When I looked at Yang's word salad a day or two ago, I was thinking, MM's going to be all over this crap.

    Yep.

    reply to this | link to this | view in chronology ]

  • identicon
    Anonymous Coward, 19 Nov 2019 @ 8:26am

    I get it

    Department of the Attention Economy

    Government funds Big Tech by taking over the onerous "moderation at scale" problem.

    reply to this | link to this | view in chronology ]

    • icon
      Wendy Cockcroft (profile), 19 Nov 2019 @ 8:54am

      Re: I get it

      And thereby decides which speech is or isn't acceptable. Of course, it will be underfunded and understaffed, thus "confirming" that government is inherently inefficient and wasteful because moderation at scale is ridiculously hard.

      reply to this | link to this | view in chronology ]

    • identicon
      Anonymous Coward, 19 Nov 2019 @ 10:37am

      Re: I get it

      Will the Attention Economy have downturns causing the government to borrow some of your attention? After this occurs several times, will there be an attention deficit?

      reply to this | link to this | view in chronology ]

  • identicon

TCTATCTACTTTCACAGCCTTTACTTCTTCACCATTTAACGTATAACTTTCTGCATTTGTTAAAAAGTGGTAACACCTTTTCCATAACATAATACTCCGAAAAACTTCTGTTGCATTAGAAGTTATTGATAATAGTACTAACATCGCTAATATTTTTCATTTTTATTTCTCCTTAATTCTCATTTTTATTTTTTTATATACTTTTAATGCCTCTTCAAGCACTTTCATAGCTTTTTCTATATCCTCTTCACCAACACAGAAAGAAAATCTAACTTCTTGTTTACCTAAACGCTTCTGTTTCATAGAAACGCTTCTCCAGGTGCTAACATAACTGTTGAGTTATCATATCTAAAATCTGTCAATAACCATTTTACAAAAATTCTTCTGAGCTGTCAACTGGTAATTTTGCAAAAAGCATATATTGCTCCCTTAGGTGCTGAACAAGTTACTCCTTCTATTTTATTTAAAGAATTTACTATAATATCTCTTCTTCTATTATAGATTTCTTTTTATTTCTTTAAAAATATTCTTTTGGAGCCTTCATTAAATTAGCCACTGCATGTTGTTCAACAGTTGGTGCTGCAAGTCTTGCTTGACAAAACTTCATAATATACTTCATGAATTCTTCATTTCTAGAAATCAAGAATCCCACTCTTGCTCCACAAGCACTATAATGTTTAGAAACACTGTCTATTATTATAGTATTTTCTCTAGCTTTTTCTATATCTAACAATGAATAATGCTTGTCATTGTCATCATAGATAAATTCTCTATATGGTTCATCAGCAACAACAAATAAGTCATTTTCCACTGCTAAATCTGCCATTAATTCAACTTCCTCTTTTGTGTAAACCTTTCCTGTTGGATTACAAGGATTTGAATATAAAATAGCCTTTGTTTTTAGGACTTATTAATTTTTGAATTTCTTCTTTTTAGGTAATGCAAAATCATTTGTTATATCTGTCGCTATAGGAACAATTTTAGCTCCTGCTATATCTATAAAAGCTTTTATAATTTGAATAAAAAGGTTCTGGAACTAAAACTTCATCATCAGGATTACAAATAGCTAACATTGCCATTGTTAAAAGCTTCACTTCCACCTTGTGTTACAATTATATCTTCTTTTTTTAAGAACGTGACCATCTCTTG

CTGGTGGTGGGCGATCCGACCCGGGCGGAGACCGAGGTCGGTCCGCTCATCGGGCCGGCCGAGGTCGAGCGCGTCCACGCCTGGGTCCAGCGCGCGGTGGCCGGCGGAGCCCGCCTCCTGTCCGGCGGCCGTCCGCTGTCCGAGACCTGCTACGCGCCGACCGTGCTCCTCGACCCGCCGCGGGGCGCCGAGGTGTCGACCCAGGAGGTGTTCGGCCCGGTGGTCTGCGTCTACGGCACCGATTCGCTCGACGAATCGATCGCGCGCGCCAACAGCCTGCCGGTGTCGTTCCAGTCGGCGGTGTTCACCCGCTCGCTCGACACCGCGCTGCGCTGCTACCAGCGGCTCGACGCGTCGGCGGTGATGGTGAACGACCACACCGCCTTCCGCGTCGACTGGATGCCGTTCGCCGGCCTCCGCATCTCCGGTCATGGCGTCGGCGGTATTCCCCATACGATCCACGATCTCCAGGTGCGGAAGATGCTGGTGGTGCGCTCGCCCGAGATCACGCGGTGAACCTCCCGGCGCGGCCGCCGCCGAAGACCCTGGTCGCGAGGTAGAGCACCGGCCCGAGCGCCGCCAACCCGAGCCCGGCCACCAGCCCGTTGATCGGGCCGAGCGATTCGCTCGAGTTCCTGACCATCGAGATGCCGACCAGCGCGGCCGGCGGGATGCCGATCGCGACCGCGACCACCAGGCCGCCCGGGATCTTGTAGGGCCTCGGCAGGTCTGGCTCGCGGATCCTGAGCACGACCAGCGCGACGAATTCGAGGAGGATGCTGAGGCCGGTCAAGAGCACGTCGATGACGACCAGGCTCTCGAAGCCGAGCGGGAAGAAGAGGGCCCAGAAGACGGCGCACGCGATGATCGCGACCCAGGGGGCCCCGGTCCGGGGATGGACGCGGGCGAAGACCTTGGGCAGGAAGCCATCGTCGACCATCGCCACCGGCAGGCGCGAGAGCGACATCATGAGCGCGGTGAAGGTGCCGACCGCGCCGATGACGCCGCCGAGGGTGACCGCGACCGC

Tech-info, 14 Dec 2019 @ 4:39am

    NON-Serious

    Presumably it'll additionally improve questions as to why the USA and UK would help Internet Freedom and its proliferation when they're perfecting way of using it as a surveillance tool. The Internet gives such appealing surveillance opportunities to safety services that unfettered, unrestricted and anonymous Internet get entry to does no longer appear a sensible worldwide goal. Just like Western democratic states, states that are not governed by a machine of democracy are acutely aware about the electricity that the Internet has to facilitate subversion of state control.12 The Arab spring rebellion is a top example of the risks that the Internet can impose on a government. Between these it appears not going that both type of kingdom will benefit dramatically from advancing Internet Freedom. Thirteen

    reply to this | link to this | view in chronology ]

    • icon
      bhull242 (profile), 15 Dec 2019 @ 11:11am

      Re: NON-Serious

      I have no idea what you’re saying. Part of that is due to some grammar and syntax errors and the random insertion of numbers for no conceivable reason.

      reply to this | link to this | view in chronology ]


Add Your Comment

Have a Techdirt Account? Sign in now. Want one? Register here



Subscribe to the Techdirt Daily newsletter




Comment Options:

  • Use markdown. Use plain text.
  • Remember name/email/url (set a cookie)

Close

Add A Reply

Have a Techdirt Account? Sign in now. Want one? Register here



Subscribe to the Techdirt Daily newsletter




Comment Options:

  • Use markdown. Use plain text.
  • Remember name/email/url (set a cookie)

Follow Techdirt
Special Affiliate Offer

Advertisement
Report this ad  |  Hide Techdirt ads
Essential Reading
Techdirt Deals
Report this ad  |  Hide Techdirt ads
Techdirt Insider Chat
Advertisement
Report this ad  |  Hide Techdirt ads
Recent Stories
Advertisement
Report this ad  |  Hide Techdirt ads

Close

Email This

This feature is only available to registered users. Register or sign in to use it.